February 22, 2016: Today we planned a relatively leisurely 42 nautical mile cruise south to Banton Island and the weather was totally cooperative. We made our departure from the inner basin in Port Balanacan at 0630. The sea was glassy calm and flat, and there were many little fishing bancas out as we made our way along the western coast of Marinduque Island. Ideal cruising weather. Even Nukaat was unperturbed.
Just before we reached the Tres Reyes Islands (three kings), reportedly good for diving, we were approached by a fisherman in a small banca who asked us for a bit of food. I guess it was taking longer than he had planned to catch anything to take home. We gave him a few granola bars, a bag of cashews and a couple bottles of water and he thanked us profusely before getting back to his task at hand. I’m always amazed at how intrepid the small banca fishermen are, all alone miles offshore, in all kinds of weather, day or night. Usually we see two or more boats out fishing together, which is at least a little more reassuring.
Mount Maralanga rose from the southern tip of Marinduque, as we started the crossing to Banton Island. It was a lot calmer than we had expected and we were averaging more than six knots, reaching the northwestern tip of Banton by early afternoon. Curiously, the palm trees on the island all looked to be dead or dying. Whether from disease or typhoon damage, we couldn’t be certain, but it made the island seem rather forlorn.
We had inspected the various bays along the west side of the island on Google Earth before setting out. The waters around Banton are very deep with shallow reef areas close to shore. That doesn’t leave many options for anchoring. A couple of sailing blogs had recommended anchoring on the east coast near the main town of Poblacion, but with the winds coming from that way and expected to pick up, it didn’t seem like a very good option for us.
We headed into the first bay along the west coast but the water remained too deep and the reefs looked really, really shallow (the chart said 20-30 feet but I don’t think we were in a very trusting mood), so we made a quick decision to continue on to Romblon, since we were making such good time. It was only another 26 nautical miles and we estimated we should arrive before sunset. Fingers crossed as we never like to arrive in an unknown anchorage after dark.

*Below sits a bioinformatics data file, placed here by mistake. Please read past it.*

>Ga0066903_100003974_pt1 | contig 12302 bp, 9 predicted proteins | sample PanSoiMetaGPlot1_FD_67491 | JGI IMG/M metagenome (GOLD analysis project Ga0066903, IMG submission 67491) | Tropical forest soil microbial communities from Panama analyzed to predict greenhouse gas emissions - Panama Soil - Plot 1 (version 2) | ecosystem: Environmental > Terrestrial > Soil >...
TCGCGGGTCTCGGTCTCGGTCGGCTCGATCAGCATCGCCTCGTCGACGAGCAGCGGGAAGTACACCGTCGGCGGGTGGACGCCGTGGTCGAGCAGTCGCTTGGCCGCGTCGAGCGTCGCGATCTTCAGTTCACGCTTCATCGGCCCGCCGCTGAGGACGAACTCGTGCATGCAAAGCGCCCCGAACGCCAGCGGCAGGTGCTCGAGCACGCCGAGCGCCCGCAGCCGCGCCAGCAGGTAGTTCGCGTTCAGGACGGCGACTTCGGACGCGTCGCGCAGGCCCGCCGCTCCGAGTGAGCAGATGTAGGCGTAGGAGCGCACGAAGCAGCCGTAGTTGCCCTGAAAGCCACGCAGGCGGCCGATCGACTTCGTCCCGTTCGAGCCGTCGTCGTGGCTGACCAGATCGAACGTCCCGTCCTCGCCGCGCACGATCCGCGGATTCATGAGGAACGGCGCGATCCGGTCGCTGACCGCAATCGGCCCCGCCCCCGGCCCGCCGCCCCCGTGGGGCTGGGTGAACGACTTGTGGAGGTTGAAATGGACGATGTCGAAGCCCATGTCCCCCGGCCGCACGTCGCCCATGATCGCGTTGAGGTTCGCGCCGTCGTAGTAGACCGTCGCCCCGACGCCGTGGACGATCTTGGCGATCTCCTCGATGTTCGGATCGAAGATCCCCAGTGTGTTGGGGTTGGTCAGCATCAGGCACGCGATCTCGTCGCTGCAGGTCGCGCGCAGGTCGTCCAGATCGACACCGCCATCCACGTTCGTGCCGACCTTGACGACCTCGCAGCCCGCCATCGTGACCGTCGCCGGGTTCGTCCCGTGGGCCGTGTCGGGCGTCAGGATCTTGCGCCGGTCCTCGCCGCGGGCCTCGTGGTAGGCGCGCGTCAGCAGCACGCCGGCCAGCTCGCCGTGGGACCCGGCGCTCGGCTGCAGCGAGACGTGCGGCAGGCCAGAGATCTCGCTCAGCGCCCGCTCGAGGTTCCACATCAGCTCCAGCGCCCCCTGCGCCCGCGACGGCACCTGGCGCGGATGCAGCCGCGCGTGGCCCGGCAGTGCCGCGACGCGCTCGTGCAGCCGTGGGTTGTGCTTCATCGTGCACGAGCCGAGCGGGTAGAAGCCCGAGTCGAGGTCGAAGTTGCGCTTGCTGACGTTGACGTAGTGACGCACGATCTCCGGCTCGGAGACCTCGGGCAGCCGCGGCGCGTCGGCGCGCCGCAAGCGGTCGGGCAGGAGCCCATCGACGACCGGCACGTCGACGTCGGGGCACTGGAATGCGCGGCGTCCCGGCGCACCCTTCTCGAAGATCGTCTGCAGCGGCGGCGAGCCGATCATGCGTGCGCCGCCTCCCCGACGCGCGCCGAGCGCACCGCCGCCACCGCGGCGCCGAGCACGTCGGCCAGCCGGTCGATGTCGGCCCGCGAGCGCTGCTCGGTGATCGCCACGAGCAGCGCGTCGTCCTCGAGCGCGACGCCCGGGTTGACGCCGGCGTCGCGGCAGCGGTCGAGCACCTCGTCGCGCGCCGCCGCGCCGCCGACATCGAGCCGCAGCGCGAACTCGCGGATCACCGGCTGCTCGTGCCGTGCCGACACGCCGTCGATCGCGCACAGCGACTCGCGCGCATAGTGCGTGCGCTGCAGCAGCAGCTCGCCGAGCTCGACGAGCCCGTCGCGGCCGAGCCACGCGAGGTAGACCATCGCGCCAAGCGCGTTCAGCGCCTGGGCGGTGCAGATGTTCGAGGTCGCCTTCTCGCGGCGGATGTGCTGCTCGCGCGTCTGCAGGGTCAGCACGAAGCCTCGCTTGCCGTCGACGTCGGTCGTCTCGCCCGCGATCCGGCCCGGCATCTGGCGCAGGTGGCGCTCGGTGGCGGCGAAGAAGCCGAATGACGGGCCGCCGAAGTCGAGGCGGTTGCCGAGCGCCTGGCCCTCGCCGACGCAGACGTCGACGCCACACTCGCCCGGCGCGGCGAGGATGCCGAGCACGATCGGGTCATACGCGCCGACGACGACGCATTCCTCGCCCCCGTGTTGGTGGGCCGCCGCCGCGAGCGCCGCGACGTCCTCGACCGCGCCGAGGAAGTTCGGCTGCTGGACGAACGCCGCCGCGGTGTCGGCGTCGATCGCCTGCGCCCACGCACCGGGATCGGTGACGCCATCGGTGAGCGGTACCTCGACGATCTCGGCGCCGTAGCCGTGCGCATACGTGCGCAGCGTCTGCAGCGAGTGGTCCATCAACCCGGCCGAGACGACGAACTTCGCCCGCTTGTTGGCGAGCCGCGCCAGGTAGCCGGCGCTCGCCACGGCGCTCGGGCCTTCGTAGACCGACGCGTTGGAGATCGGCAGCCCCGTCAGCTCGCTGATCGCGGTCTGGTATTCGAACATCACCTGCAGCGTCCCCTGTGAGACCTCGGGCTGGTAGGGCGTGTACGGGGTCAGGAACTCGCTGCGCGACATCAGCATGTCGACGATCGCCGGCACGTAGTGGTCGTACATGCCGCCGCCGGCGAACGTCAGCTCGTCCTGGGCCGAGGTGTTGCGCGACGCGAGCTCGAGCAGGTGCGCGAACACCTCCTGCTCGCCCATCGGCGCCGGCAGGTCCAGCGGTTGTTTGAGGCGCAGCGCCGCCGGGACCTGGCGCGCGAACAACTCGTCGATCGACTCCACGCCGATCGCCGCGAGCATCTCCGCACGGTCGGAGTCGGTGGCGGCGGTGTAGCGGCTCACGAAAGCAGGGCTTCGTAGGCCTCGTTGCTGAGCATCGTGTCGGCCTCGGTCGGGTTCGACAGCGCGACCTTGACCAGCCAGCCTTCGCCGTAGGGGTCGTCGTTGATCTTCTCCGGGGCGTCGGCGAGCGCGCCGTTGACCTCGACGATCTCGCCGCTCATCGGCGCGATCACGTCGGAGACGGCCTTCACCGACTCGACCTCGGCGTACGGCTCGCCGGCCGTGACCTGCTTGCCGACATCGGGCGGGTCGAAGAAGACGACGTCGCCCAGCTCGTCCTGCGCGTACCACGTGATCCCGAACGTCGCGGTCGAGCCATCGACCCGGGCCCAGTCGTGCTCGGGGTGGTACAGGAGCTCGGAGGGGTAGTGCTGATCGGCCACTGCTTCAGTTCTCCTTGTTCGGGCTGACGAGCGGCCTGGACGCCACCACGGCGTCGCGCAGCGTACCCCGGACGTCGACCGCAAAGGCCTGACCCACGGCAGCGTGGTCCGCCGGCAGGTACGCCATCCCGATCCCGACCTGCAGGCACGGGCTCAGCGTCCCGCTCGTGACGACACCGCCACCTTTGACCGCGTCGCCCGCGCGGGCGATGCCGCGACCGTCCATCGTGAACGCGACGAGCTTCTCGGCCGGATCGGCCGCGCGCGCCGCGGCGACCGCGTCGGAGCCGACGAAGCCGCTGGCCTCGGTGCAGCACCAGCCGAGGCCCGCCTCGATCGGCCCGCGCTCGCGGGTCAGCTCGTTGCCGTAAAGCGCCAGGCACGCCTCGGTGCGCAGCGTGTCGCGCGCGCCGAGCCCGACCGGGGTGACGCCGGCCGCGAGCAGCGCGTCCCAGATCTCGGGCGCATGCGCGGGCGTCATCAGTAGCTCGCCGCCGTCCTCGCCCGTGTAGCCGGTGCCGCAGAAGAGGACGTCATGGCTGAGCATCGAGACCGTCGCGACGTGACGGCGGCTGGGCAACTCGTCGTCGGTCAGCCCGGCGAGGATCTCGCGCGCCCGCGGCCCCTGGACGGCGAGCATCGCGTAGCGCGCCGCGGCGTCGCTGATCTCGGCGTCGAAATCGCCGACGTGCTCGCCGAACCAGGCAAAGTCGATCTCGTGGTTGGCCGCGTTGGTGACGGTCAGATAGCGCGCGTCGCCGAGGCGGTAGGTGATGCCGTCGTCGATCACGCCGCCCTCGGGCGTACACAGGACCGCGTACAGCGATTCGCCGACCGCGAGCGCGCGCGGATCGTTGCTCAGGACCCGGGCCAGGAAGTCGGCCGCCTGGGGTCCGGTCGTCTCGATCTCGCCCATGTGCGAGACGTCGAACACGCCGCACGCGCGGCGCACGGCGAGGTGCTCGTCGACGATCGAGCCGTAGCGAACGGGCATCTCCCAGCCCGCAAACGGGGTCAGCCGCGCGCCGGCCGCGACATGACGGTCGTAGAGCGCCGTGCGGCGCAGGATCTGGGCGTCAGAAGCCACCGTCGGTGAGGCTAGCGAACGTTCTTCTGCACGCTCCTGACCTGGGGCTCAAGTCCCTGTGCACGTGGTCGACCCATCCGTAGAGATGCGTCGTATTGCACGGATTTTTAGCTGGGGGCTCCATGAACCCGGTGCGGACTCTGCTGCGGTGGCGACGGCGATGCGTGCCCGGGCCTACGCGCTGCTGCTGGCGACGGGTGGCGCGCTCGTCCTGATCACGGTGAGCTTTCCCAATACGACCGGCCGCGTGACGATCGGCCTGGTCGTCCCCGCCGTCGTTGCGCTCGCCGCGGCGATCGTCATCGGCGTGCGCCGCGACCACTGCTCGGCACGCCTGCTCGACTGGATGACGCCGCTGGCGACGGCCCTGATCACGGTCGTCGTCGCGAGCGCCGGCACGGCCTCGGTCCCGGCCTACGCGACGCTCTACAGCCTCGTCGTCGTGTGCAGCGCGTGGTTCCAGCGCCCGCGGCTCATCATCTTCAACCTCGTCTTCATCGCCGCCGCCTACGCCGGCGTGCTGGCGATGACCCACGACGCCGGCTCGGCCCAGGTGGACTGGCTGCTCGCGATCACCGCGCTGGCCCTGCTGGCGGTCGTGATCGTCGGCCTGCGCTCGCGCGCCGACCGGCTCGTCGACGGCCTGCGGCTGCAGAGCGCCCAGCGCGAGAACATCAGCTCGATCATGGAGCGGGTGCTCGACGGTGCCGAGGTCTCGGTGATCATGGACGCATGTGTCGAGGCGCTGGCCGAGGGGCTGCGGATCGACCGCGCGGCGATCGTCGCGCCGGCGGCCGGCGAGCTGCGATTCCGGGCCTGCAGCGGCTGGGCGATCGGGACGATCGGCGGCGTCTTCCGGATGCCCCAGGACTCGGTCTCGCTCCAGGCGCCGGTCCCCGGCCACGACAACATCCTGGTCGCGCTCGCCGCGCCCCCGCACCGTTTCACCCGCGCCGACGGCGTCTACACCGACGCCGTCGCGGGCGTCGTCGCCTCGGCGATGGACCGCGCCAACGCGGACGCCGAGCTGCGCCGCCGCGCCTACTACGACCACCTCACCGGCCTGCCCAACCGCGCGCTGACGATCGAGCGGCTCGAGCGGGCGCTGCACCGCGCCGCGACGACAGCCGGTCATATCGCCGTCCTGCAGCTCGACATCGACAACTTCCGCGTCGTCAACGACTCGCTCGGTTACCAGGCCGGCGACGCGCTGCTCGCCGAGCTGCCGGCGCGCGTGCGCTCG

Lucky for us, the waters stayed calm and our speed stayed relatively steady as we skirted the Sibuyan Sea past the tip of Simara island and crossed to Cobrador Island. From here we rounded Alad Island and entered the channel leading to the Port of Romblon.
Once we finally got our mobile signal back, I called Leonardo who’s affiliated with the Romblon Yacht Club and asked him if any of their mooring buoys were available for us. I had contacted them ahead of time to let them know we were coming, but suddenly we were a day ahead of schedule. Most of Romblon harbour is more than 100 feet deep, so the mooring buoys are greatly appreciated and a good deal at just 150 pesos per night. All three of the club’s moorings located in the far left (north) side of the entrance to the multi-bay harbour were unoccupied and Nards suggested we take the middle one.
After rounding the reef and reaching the moorings, and then figuring out that there were actually two buoys associated with the mooring closest to the shore (for fore and aft tie), we ended up finding the middle buoy and securing MOKEN to it just before 1800. It took us less than 12 hours to cover nearly 70 nautical miles, including detours and distractions. Not bad at all. And now we were ahead of schedule. Bonus!
Here again we were the only visiting yacht. I guess it was still early in the cruising season. There were two sailboats tied to moorings in another bay at the south end of the harbour, but there was nobody aboard and they looked like they might have been sitting there for a bit.
It was a mostly leisurely evening relaxing on board and enjoying the sunset over the islands to our west. However, this mooring was a little too close to shore for our liking. Too close to the barking dogs, the karaoke bars, the trikes and the burning piles of garbage on the beach. The smell of burning plastic was too much to bear, but luckily the piles burn down relatively quickly.
Tomorrow morning we’d move to the third mooring (the blue one) located closer to the middle of this bay and go exploring in Romblon town proper, which looked very different from all the other places we’ve visited in the Philippines thus far. From off shore, it seemed to have a bit of a Mediterranean flair to it, with colourful buildings and a concrete sea wall lining the shore, and a fort perched high up on the hill overlooking town. Until tomorrow…
Romblon Yacht Club Moorings: 12 35.419 N, 122 16.380 E
Here’s a tip if you’re travelling around the Philippines. Don’t rely on just one mobile carrier. Normally we use Smart. Before we left Subic, we bought a Globe SIM card for one of our devices as we’ve heard from others that the Globe network works better than Smart in some regions of the Philippines. Up to this point of our trip, Smart has worked quite well and Globe has been rather iffy. But here in Romblon, we were really happy to have Globe too. Even though we could see towers for both networks on the hills around us, the Globe signal was generally much stronger and the 3G was usually much quicker. Go figure.